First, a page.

Sarah's brother mysteriously disappeared when she was a child - and she's been suffering the consequences ever since; resented by her alcoholic mother for not being able to remember exactly what happened that sleepy summer afternoon. Salt is rubbed further into the wound when a young girl later goes missing in the same town - a pupil of the now grown-up Sarah, teacher at a local private school.
Two stories are thus rolled into one, recounting both the past disappearance of Charlie and the present absence of Jenny, in alternating chapters. I've seen this device used before, not terribly successfully it has to be said (e.g. in Tobias Hill's 'Underground') but here it works quite well, because both tales are equally compelling.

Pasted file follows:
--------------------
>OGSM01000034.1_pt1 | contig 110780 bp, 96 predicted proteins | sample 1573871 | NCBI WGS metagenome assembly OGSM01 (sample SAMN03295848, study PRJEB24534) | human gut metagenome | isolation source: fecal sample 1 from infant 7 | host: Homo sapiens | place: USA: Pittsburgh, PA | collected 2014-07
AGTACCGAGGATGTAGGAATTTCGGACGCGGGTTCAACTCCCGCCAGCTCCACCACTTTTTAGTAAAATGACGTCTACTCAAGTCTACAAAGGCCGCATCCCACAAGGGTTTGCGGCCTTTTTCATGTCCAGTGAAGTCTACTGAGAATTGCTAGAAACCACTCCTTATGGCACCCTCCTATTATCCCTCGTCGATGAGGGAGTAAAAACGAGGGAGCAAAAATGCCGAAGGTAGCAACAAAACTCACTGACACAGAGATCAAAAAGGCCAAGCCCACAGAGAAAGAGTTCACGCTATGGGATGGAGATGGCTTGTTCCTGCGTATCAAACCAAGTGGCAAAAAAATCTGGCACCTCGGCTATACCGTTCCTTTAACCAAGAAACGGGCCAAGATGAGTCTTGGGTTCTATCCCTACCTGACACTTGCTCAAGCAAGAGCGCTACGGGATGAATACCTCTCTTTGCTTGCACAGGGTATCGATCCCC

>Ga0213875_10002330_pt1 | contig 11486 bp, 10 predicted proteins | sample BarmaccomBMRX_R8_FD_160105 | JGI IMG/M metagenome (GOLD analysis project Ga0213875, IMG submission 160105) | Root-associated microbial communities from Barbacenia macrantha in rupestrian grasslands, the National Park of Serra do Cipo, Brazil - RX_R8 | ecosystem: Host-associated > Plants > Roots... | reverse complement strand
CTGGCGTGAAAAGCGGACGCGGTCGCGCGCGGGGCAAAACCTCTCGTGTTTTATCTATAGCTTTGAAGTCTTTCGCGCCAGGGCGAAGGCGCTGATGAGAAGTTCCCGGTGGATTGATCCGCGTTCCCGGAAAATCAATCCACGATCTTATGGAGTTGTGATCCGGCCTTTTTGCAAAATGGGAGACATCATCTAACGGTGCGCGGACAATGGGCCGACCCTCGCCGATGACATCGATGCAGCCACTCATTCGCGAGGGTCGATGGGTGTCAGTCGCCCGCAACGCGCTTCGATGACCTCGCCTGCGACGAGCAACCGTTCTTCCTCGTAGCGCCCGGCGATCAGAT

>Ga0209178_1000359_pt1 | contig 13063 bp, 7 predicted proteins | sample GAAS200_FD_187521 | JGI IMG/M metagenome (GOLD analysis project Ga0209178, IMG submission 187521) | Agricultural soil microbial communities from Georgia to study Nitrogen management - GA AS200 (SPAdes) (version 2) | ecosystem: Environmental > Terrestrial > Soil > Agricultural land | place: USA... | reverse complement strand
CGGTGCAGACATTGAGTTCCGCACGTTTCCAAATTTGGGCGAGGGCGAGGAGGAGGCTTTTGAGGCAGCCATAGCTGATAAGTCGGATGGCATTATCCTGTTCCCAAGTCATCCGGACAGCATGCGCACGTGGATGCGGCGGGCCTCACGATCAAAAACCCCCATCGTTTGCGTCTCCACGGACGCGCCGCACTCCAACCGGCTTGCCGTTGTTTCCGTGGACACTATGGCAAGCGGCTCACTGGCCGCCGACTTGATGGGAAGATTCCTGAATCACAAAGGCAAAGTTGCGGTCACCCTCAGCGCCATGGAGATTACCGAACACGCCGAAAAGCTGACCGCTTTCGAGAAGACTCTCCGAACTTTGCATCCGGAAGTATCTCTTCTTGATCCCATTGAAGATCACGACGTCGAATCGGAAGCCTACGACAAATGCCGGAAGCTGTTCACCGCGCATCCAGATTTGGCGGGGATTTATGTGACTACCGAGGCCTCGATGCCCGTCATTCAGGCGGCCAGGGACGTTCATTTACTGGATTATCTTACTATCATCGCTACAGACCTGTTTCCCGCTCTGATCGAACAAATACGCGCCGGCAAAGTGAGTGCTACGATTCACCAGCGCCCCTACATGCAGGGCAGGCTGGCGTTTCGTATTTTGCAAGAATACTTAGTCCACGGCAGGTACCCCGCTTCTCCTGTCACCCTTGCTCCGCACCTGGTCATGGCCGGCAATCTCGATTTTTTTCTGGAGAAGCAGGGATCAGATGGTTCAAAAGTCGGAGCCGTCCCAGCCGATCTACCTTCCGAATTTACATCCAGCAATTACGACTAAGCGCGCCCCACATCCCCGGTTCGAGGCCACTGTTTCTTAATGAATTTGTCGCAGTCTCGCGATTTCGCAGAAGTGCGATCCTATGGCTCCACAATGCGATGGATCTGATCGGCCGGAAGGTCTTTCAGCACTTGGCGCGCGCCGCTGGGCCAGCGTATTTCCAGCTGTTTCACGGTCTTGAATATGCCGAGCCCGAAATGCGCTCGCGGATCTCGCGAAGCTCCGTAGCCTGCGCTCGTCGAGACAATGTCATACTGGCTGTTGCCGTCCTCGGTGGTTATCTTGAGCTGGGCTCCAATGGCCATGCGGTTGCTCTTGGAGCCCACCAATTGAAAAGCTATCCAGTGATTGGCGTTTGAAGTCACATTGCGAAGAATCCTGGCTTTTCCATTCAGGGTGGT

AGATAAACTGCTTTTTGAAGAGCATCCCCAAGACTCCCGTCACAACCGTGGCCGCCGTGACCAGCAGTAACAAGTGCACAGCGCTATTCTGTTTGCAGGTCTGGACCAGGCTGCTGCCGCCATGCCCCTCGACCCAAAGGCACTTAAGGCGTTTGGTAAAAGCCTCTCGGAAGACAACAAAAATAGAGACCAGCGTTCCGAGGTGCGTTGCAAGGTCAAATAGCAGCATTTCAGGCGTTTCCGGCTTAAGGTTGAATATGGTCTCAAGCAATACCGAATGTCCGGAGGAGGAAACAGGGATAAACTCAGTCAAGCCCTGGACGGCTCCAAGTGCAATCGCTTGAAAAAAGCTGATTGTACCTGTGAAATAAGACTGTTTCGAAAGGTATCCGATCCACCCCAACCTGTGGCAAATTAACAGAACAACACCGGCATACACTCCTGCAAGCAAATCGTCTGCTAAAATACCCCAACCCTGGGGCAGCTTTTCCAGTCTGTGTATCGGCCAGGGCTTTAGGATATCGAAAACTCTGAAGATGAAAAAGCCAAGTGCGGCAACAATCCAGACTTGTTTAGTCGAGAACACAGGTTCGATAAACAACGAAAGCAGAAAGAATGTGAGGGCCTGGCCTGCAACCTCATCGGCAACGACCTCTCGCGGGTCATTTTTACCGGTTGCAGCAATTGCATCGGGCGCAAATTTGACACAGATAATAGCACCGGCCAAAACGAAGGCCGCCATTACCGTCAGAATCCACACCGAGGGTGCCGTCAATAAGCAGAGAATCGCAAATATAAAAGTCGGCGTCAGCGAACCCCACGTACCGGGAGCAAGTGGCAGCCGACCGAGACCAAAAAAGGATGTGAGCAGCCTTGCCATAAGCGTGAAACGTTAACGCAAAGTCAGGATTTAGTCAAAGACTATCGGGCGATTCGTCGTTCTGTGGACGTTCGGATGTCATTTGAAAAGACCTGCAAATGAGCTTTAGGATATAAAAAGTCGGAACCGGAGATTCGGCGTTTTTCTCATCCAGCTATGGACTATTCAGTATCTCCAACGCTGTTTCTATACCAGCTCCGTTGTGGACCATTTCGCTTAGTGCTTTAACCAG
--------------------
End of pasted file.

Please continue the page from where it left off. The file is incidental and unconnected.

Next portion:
I do agree with previous reviewer comments that Sarah's access to police information in the ongoing investigation stretches credibility a bit. And the lack of suspense is a disappointment (Wouldn't Sarah's mugging have seemed much more frightening if there had been some build-up to it or a stronger sense that she was being followed?). And though I quite enjoyed the plot twists, I did find myself a bit exasperated at the predictable need for yet another dramatic and violent finish (do all crime and thriller writers these days have TV and film screenplays in mind when penning grand finales?!).
That said it's a very easy and enjoyable read, if you can overlook the minor flaws. I completed it at one sitting on a train journey through France, and it certainly made the time fly, which must be an accolade of sorts.